Regional Gateway editor Chloë Greenbank summarises the latest happenings across airports serving business, regional and low-fare routes.
If the first few weeks of the year are anything to go by then the aviation industry is set for an exhilarating ride in 2020.
Earlier this week the future of Europe’s largest regional carrier looked uncertain. Amid speculation on Monday 13 January that Flybe was on the brink of collapse, the airline remained tight lipped, simply stating that it “continues to provide a great service and connectivity for customers” and that it wouldn’t “comment on rumour or speculation.”
However, one day later, Flybe was commenting on a rescue deal that had been secured. The UK Government has agreed to defer the level of Air Passenger Duty (APD) paid by the regional carrier and raised the possibility of a loan for the airline – although discussions on the latter are ongoing. This in turn prompted shareholders behind Connect Airways – the consortium led by Virgin Atlantic and the Stobart Group which took over the ailing airline last year – to increase its investment in line with plans to rebrand Flybe under the name ‘Virgin Connect’ later this year.
With Flybe carrying more than half of UK domestic flights outside London, the potential loss of the carrier would have been a huge blow to regional airports across the UK as well as Europe. The airline accounts for the vast majority of flights from airports including Southampton, Belfast City, Exeter, Cornwall Newquay and Anglesey. Any loss of service to these hubs would have a detrimental impact to the local economy and jobs.
Welcoming the news of the rescue package, the Airport Operators Association’s (AOA’s) CEO, Karen Dee, stated: “The action the government has taken to help secure the future of Flybe will support the current and future jobs that this connectivity provides at UK airports and in the regions.” She also underlined the “critical and unique role in the UK aviation system,” that Flybe plays in terms of “supporting the development of the regions, providing essential connectivity to businesses and stimulating the growth in trade.”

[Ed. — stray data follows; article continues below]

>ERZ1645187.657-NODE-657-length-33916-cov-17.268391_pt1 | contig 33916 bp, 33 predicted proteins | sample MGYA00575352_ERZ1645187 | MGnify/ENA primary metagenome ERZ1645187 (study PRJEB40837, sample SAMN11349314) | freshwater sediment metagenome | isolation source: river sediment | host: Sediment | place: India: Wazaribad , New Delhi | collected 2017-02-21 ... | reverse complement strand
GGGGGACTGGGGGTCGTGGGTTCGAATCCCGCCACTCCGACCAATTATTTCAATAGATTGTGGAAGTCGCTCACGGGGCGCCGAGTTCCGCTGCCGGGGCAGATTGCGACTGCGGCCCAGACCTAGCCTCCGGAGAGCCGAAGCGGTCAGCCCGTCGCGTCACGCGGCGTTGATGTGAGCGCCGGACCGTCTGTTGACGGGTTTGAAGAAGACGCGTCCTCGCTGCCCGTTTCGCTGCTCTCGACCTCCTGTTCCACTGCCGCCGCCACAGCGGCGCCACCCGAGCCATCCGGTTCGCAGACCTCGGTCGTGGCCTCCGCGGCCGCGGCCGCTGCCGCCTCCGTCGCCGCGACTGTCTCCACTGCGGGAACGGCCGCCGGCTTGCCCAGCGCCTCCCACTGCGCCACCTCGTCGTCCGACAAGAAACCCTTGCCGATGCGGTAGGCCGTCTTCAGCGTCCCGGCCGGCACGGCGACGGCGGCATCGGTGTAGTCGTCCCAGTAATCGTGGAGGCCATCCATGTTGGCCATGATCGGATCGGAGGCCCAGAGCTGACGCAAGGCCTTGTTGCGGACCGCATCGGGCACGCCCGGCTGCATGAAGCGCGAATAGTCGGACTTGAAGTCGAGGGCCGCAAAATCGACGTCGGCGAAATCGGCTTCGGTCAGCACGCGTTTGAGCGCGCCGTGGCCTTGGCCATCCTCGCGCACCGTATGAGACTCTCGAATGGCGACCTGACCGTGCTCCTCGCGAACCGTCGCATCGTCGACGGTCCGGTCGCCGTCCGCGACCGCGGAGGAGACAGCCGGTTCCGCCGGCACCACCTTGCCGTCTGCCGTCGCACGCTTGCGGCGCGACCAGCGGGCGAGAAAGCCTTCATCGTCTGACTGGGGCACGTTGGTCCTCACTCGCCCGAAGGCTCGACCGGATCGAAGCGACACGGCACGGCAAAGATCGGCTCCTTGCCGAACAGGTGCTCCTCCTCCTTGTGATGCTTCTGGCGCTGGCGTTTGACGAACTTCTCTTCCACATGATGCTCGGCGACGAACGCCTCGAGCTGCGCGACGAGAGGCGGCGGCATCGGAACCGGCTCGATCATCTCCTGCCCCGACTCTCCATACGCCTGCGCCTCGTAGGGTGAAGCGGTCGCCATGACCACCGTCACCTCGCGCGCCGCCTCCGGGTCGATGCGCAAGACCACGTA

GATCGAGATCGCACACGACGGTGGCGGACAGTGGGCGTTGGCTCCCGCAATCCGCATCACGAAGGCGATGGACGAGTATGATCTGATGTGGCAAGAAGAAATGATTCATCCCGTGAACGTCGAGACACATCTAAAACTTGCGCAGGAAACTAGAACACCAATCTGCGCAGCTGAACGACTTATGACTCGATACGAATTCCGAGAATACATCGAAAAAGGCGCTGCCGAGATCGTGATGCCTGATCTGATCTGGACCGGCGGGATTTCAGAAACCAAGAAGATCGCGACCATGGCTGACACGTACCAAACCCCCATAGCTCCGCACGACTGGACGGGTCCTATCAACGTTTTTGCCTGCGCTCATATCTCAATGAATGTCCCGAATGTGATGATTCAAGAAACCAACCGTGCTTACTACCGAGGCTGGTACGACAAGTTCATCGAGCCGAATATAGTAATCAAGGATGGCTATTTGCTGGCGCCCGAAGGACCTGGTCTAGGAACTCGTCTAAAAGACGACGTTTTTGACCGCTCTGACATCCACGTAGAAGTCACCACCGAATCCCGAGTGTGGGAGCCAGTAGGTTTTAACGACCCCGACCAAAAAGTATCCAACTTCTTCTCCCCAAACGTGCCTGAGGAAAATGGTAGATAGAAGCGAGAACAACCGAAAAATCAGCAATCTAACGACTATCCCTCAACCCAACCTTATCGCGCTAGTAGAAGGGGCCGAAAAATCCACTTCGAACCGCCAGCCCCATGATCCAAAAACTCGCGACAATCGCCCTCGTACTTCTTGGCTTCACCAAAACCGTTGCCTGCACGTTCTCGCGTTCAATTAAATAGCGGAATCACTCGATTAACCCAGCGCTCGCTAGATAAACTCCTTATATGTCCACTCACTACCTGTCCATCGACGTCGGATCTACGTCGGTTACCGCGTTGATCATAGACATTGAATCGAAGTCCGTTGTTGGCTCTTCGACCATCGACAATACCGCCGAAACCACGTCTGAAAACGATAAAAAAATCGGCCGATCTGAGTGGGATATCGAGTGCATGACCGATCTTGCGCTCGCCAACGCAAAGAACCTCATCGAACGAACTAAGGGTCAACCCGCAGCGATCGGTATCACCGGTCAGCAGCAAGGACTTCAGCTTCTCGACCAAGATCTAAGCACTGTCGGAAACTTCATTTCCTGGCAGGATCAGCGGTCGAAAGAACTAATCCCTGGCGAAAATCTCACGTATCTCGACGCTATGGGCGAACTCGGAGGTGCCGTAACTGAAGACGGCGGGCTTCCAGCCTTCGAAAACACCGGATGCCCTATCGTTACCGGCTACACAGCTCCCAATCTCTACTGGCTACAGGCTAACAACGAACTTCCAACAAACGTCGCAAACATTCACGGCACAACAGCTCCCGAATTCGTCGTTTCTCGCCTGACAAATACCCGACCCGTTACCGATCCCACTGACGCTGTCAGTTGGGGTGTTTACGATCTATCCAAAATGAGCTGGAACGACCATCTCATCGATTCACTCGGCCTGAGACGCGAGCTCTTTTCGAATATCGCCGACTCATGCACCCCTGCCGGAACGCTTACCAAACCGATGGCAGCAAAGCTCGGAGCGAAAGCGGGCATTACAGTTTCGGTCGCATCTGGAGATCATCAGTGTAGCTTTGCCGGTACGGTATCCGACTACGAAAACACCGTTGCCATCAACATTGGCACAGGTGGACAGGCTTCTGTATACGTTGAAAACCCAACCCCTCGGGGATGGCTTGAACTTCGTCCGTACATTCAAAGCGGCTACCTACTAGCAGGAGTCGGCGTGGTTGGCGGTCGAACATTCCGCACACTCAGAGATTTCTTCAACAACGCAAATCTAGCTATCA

While Dee also revealed she is looking forward to the UK Government’s longer-term plans to review APD – “Europe’s highest aviation tax”, the news wasn’t so well received by climate activists who have branded the move a disaster for the environment. Anna Hughes, director of Flight Free UK, said: “Flying is already artificially cheap owing to a lack of tax on kerosene. To cut APD as well would be a disaster for the environment.”
Also calling for a reform, but this time on the way airport slot allocation is governed, Airports Council International (ACI) Europe is arguing that the core principles of existing legislation date back some 27 years and are no longer fit for purpose.
Olivier Jankovec, Director-General of ACI Europe, commented: “A regulatory regime based upon what the air transport market looked like 27 years ago is not only anachronistic – it is limiting the ability of airports to pursue more sustainable operations, develop air connectivity for their communities and to promote airline competition for the benefit of customers.”
Urging the European Commission to pursue an ambitious reform, ACI Europe is calling for greater consideration to be given to airports’ and their regions’ strategic objectives in the slot allocation process; increased transparency over slot allocation decisions; special provisions to apply for the allocation of slots at extremely congested airports; and the introduction of a ‘slot reservation system’ to incentivise airlines to hand back unused slots for reallocation in a timely manner.
After the relaxing festive break, there’s nothing like easing back into things gently…
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